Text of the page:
FIG. 2 is a top view showing the light distribution coupled from the fiber core to the bottom of the substrate and the light distribution arriving at the grating after passing through the thickness of the substrate, and

FIG. 3 is a three-dimensional vector diagram indicating the direction of travel and spread of the coupled light passing through the thickness of the substrate.

DETAILED DESCRIPTION

Referring now to FIG. 1, there is shown planar waveguide means 100 comprising waveguide film 102, supported by substrate 104, which has a grating 106 on a portion of the exposed surface of film 102. By way of example, waveguide film 102 may be a thin film of lithium niobate tantalate having an index of refraction of approximately 2.20, while substrate 104 may consist of an approximately 1 mm. thick slab of lithium tantalate having an index of refraction of approximately 2.18. Diffraction grating 106, which may be of the type disclosed in the aforesaid U.S. Pat. No. 3,912,363, has a predetermined line spacing and angular orientation which determines the relative direction of travel of coupled light within planar optical waveguide film 102 with respect to incident light from outside of waveguide film 102 arriving in the vicinity of grating 106.

Specifically, as shown in FIG. 1, fiber-optic core 108 has a diameter 2R and has a coupling portion of length L in proximity to the bottom surface of substrate 104 of planar waveguide means 100. By way of example, length L may be approximately 217 μm., the diameter 2R may be 4 μm. and fiber optic core 108 may have an index of refraction of approximately 1.46, which is substantially lower than the index of refraction of substrate 104. Because the index of refraction of substrate 104 is higher than that of fibr-optic core 108, light within the coupling portion of fiber-optic core 108 is coupled into substrate 104 by phase-matched evanescent fields therebetween. Further, as is known in the art of prism film couplers, the coupled light 110 travels in substrate 104 in a direction parallel to the y-z plane (length-thickness plane of substrate 104), which is inclined at an angle θ with respect to the y axis as shown in FIG. 1. Specifically, as is known in the art, the value of θ is equal to the arcosine of the ratio of the index of refraction of fiber-optic core 108 (e.g. 1.46) to the index of refraction of substrate 104 (e.g. 2.18). Under the assumed conditions θ has a value of approximately 48.

The length L of the coupling portion of fiber-optic core 108 may be oriented parallel to the length of substrate 104 to provide uniform coupling gap therebetween. However, preferably, the coupling portion of fiber optic core 108 should be tapered at a small angle α, as shown in FIG. 1, to provide a coupling gap which is relatively large at the right end of the coupling portion of fiber-optic core 108, where the original light intensity of the light within fiber-optic core 108 is relatively high, and a relatively small gap at the terminating left end of the coupling portion of fiber-optic core 108, where the light intensity of the light still remaining in fiber-optic core 108 is relatively low. Physically, the coupling portion of fiber-optic core 108 may be rigidly attached to the bottom of substrate 104 by a cement, such as a clear epoxy having an index of refraction either equal to or in between the indices of refraction of fiber-optic core 108 and substrate 104. Also, the relative positions along the y axis of the coupling portion of fiber-optic core 108, situated on the bottom surface of substrate 104, and of grating 106, situated on the top surface of waveguide film 102, is selected so that the coupled light 110 is directed to and is incident on diffraction grating 106, as shown in FIG. 1.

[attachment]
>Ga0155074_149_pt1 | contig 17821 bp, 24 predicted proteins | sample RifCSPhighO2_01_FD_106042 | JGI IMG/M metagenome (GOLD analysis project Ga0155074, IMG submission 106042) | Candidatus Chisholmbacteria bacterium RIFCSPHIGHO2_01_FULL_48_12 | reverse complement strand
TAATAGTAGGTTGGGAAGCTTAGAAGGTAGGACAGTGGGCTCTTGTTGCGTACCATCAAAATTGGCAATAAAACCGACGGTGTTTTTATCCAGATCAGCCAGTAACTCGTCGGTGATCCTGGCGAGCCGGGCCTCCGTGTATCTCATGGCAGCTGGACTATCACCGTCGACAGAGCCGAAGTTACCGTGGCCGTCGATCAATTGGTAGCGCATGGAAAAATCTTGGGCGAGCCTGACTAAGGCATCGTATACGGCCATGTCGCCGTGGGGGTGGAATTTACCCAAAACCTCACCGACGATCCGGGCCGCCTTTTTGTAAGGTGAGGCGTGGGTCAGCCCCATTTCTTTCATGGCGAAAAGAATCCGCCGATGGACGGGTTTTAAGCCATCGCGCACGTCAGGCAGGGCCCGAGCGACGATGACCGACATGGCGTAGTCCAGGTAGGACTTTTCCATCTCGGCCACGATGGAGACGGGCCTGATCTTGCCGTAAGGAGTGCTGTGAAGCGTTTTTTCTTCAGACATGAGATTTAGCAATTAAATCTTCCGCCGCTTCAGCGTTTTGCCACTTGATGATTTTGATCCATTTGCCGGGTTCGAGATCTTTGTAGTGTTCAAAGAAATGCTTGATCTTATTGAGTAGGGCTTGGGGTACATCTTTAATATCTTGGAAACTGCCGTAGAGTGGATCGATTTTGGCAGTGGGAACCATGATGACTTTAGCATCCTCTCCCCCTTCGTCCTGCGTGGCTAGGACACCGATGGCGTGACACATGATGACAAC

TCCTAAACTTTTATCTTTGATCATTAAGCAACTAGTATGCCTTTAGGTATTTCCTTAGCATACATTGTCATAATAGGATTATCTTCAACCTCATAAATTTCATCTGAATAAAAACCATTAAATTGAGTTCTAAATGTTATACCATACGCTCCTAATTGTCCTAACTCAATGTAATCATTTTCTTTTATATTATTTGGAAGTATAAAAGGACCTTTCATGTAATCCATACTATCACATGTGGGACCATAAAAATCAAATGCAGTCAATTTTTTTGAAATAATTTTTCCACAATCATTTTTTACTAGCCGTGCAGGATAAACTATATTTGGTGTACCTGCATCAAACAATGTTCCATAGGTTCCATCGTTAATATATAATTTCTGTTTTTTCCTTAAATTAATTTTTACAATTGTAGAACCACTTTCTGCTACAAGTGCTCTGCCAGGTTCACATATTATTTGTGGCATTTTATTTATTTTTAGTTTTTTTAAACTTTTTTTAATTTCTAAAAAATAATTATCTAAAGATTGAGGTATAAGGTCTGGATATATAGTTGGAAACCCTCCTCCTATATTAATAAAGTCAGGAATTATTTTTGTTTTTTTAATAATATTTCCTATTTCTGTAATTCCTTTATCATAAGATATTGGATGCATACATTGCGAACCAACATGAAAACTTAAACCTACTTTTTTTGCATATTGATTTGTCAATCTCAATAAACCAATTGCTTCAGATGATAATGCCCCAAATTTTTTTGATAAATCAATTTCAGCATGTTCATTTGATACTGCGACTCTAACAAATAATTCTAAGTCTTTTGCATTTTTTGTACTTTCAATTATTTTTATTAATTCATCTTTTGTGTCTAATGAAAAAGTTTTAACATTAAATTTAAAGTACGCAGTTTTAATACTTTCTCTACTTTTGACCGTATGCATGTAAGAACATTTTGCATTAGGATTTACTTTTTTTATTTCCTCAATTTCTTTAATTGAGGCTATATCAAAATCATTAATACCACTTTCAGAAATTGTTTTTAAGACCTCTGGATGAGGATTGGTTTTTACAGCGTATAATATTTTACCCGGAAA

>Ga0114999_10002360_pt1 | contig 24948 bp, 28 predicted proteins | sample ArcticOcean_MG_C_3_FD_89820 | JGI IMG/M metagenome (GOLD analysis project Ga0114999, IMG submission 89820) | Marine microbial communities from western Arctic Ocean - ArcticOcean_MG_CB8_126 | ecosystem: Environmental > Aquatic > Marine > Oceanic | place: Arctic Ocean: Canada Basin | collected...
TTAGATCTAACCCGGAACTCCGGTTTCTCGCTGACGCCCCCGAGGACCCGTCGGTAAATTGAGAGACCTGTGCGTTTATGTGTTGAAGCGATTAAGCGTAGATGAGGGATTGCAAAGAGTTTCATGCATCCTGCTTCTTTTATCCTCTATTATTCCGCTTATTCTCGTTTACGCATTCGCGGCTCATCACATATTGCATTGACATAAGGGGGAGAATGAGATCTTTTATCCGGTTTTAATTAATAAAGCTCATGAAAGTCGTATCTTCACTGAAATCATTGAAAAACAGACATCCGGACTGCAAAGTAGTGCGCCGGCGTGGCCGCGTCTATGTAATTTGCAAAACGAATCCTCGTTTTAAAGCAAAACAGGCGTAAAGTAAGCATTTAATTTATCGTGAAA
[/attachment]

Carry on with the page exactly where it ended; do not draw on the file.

As indicated in FIG. 2, by parallel-lines 200, the light distribution coupled from fiber core 108 to the bottom of substrate 104 has a width substantially equal to the diameter 2R of fiber core 108, i.e., approximately 4 μm. However, in traveling from the bottom of substrate 104 to grating 106 through the thickness of substrate 104 over diverging light path 110, as shown in FIG. 2. Therefore, the light distribution 202 arriving at grating 106, has a width W parallel to the x axis which is many times larger than the 4 μm. width of the light distribution 200 coupled from fiber core 100 to the bottom of substrate 104.

The geometric relationship between the angle θ, shown in FIG. 1, and φ in FIG. 2, is indicated by the vectors of FIG. 3. In particular, as shown in FIG. 3, vector 300, which lies in a y-z plane is inclined at angle θ with respect to the y axis, which corresponds to the showing of angle θ in FIG. 1. However, vector 302, which is a diagonal of a rectangular parallelpiped, is oriented with respect to the y axis at an angle φ, which corresponds to the angle φ shown in FIG. 2. Vector 304, which corresponds to the projection of vector 302 in the x-y plane, is oriented at an angle β with respect to the y axis.